The Home of Steven Barnes
Author, Teacher, Screenwriter

Thursday, September 13, 2007

"3:10 to Yuma," and "All That Jazz"

Love to look like this at 72. Hell, I’d like to look like that NOW.
Saw “3:10 To Yuma” yesterday. Russell Crowe and Christian Bale star in the best Western since “The Outlaw Josie Wales.” (Yes, I can well understand someone feeling that “Unforgiven” is better, and more recent. But there’s a rather unfortunate bit of Sacrificial Negro business that keeps me from really embracing that one…) The plot is simplicity itself. A small-time rancher, desperate for money and redemption, helps escort a bad, bad outlaw to the titular train for incarceration. The bad man’s gang (led by a spectacularly evil Ben Foster) wants to spring him. Crowe is the Devil himself, folks: sexy, intelligent, vicious, insinuating, corruptive, sly…and horrifically empathetic. Christian Bale (if you haven’t seen his turn in “The Machinist” you have missed one of the great, queasy acting performances of all time. Jeeze!) is perfect as the rancher up against astounding odds. This is simply a terrific Western. An “A.”
Personally, I think the Western went into a slump because of Sergio Leone. Leone, in films like “A FistFull of Dollars” de-mystified the west, made it dirty and grimy and amoral in a way American films never had. No clear-cut good or bad guys. America was (and to a degree is) going through a re-assessment of itself, a struggle for its own soul. The friendly rot at the core of Leone’s work made a mockery of the cowboys and Indians mentality, and it probably wasn’t until “Silverado” that anyone even began to put that kind of “fun” western back together again. And that film was about 1/3 comedy, 1/3 comforting cliché. But fun.
Last night, I watched the last half of “Perfect Stranger”, the Halle Berry/Bruce Willis suspenser. At the movie theater, I saw a poster for a film with Berry and Benicio Del Toro. I said something nasty about Berry that I really didn’t mean. In a very real way, I am happy for her that she has made it all the way to being white. The contrast between what SHE had to do to get her Oscar, and what Denzel had to do, in the same year, couldn’t make my point much clearer. She had to screw the white guy executing her Evil Black Man husband. Denzel had to get shot down like a dog in the street. I think that it was Hattie McDanial who was criticized for playing maids. “Hell, honey,” she is said to have answered. “If I hadn’t played one, I would have been one.” So Halle has found that by making herself sexually available exclusively to white males in her movies, she can get a “halo effect” that allows her to function at a higher level financially than her more talented (if no more beautiful. Human females just don’t get more attractive than Halle) sisters. All right.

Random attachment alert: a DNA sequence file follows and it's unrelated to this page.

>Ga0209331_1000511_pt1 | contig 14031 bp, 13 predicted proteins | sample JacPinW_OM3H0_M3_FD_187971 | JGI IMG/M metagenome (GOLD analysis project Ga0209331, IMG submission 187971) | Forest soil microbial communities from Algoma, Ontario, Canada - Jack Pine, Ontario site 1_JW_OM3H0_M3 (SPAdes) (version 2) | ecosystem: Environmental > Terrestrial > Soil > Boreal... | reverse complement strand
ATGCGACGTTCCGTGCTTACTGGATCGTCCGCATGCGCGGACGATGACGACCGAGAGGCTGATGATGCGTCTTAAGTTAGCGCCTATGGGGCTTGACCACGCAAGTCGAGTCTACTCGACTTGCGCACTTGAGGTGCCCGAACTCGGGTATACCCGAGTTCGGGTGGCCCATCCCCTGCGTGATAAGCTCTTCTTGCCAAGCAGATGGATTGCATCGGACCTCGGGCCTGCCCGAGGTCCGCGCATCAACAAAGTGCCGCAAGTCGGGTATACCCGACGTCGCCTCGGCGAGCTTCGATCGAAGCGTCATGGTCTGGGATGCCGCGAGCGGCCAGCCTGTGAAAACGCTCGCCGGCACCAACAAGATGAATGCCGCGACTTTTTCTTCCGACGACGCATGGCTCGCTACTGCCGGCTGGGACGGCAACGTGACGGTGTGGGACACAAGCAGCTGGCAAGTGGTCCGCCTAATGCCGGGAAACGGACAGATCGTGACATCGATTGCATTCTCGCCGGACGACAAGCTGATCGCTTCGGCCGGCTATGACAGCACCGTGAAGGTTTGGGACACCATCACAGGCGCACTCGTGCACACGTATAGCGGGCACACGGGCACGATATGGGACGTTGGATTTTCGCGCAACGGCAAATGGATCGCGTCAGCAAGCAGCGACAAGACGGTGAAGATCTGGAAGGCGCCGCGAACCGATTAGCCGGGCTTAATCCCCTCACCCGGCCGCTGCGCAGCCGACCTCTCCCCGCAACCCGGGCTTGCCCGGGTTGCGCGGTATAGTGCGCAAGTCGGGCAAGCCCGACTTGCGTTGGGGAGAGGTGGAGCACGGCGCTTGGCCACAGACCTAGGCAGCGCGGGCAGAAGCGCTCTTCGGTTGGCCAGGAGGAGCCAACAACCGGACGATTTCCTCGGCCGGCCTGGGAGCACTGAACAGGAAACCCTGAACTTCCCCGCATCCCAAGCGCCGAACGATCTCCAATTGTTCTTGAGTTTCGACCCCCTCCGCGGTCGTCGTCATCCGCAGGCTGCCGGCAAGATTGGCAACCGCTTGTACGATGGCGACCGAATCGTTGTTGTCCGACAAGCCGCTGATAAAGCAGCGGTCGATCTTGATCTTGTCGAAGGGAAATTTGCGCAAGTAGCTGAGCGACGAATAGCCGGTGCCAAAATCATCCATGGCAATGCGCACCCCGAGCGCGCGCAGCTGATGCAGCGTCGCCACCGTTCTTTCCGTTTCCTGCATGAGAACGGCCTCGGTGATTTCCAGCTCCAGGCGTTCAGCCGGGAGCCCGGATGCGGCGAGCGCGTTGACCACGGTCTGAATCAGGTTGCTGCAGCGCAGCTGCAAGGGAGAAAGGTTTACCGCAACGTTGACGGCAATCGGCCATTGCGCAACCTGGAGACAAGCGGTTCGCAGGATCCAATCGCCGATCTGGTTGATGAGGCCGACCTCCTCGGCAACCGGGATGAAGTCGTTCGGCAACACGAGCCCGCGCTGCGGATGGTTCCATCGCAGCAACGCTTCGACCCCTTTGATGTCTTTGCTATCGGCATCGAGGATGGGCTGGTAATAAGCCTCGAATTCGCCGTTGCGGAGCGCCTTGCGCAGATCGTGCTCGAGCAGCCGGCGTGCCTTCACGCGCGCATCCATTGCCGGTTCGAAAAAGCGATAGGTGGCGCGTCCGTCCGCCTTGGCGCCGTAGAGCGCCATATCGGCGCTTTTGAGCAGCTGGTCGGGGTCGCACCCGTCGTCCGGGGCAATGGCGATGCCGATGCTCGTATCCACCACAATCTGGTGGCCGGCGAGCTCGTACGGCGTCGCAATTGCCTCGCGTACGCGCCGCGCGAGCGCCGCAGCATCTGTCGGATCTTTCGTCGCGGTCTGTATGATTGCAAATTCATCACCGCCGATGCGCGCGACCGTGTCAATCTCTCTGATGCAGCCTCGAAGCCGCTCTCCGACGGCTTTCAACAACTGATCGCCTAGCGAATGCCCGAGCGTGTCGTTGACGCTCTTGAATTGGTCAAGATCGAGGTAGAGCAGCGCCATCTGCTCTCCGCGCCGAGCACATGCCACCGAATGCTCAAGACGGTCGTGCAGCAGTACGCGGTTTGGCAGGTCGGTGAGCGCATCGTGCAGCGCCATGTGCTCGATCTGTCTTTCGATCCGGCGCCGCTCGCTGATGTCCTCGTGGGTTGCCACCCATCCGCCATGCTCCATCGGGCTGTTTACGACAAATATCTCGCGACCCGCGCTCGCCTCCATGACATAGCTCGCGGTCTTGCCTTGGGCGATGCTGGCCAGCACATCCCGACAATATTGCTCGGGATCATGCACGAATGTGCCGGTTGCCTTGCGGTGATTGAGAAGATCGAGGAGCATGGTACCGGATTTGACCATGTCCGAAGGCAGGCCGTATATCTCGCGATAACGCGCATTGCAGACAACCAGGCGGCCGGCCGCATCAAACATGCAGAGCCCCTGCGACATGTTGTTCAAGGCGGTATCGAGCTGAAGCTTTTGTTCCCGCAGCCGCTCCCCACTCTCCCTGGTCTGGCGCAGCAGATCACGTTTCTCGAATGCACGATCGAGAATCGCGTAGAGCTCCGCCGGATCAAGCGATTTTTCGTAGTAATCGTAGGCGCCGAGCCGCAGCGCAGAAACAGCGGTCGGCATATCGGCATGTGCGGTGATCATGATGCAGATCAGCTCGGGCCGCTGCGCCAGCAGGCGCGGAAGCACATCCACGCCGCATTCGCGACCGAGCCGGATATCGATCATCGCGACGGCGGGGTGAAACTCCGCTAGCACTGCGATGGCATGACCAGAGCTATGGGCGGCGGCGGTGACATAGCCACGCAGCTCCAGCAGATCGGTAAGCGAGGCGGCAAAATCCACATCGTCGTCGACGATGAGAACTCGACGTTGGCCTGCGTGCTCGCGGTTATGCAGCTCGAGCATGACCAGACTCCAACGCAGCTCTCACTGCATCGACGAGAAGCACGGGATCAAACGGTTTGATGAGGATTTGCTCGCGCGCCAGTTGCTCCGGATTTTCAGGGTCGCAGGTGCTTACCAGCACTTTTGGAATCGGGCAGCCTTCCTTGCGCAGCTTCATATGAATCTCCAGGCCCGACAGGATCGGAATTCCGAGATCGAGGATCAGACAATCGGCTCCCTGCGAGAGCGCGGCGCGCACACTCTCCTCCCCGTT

But what disturbs and disappoints me is that I’d hoped that women were more sensitive and honest than men. Of course, I was a teenager when I hoped that, but it still hurt to have my youthful naiveté thrown in my face. I remember clearly that when Denzel or Wesley had sex with white women, black women threw a fit. There were letters in magazines and newspapers, and it was the talk of talk TV about whether this was a race betrayal. But I have never, not once, heard Halle criticized for doing far worse—whereas Denzel or Wesley might have boffed a white woman once in a while, Halle has had NOTHING but white men for years now, and black women give her a pass. Not a whisper. Can anyone send me a link to an article written by a black woman on the subject?
Actually, that’s not quite true. In “Perfect Stranger” she has sex with a boyfriend (Gary Dourdan from “CSI”) who is black. I was hoping to report that this was in some way ameliorative of the problem I’ve spoken of so repetitively. But there are some REAL oddnesses in the scene.
1) you can barely see his face. The scene begins with them coming in through the front door, in shadow. We’ve never met this guy, and I could barely make him out at all. Tananarive said: “hey, isn’t that the guy from CSI”?